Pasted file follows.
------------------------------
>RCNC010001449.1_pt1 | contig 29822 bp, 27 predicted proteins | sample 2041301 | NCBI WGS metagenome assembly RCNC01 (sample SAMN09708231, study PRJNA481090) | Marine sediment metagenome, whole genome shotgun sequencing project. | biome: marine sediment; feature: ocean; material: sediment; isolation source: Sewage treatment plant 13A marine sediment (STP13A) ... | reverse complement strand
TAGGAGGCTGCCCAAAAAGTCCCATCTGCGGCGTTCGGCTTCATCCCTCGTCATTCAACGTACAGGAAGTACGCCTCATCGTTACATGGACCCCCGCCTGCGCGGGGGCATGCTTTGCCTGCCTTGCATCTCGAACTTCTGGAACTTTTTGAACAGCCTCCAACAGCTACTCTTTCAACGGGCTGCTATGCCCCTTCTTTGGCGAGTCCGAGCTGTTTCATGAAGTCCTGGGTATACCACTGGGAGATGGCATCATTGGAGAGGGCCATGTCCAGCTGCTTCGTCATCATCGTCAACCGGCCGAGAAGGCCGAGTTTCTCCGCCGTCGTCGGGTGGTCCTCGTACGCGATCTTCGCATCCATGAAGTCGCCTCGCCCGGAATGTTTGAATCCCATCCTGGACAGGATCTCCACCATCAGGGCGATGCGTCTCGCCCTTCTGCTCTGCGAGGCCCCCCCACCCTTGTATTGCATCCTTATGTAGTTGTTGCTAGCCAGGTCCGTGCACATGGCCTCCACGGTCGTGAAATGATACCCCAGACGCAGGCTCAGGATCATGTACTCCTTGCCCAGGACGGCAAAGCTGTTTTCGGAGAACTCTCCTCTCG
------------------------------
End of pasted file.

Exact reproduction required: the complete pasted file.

>RCNC010001449.1_pt1 | contig 29822 bp, 27 predicted proteins | sample 2041301 | NCBI WGS metagenome assembly RCNC01 (sample SAMN09708231, study PRJNA481090) | Marine sediment metagenome, whole genome shotgun sequencing project. | biome: marine sediment; feature: ocean; material: sediment; isolation source: Sewage treatment plant 13A marine sediment (STP13A) ... | reverse complement strand
TAGGAGGCTGCCCAAAAAGTCCCATCTGCGGCGTTCGGCTTCATCCCTCGTCATTCAACGTACAGGAAGTACGCCTCATCGTTACATGGACCCCCGCCTGCGCGGGGGCATGCTTTGCCTGCCTTGCATCTCGAACTTCTGGAACTTTTTGAACAGCCTCCAACAGCTACTCTTTCAACGGGCTGCTATGCCCCTTCTTTGGCGAGTCCGAGCTGTTTCATGAAGTCCTGGGTATACCACTGGGAGATGGCATCATTGGAGAGGGCCATGTCCAGCTGCTTCGTCATCATCGTCAACCGGCCGAGAAGGCCGAGTTTCTCCGCCGTCGTCGGGTGGTCCTCGTACGCGATCTTCGCATCCATGAAGTCGCCTCGCCCGGAATGTTTGAATCCCATCCTGGACAGGATCTCCACCATCAGGGCGATGCGTCTCGCCCTTCTGCTCTGCGAGGCCCCCCCACCCTTGTATTGCATCCTTATGTAGTTGTTGCTAGCCAGGTCCGTGCACATGGCCTCCACGGTCGTGAAATGATACCCCAGACGCAGGCTCAGGATCATGTACTCCTTGCCCAGGACGGCAAAGCTGTTTTCGGAGAACTCTCCTCTCG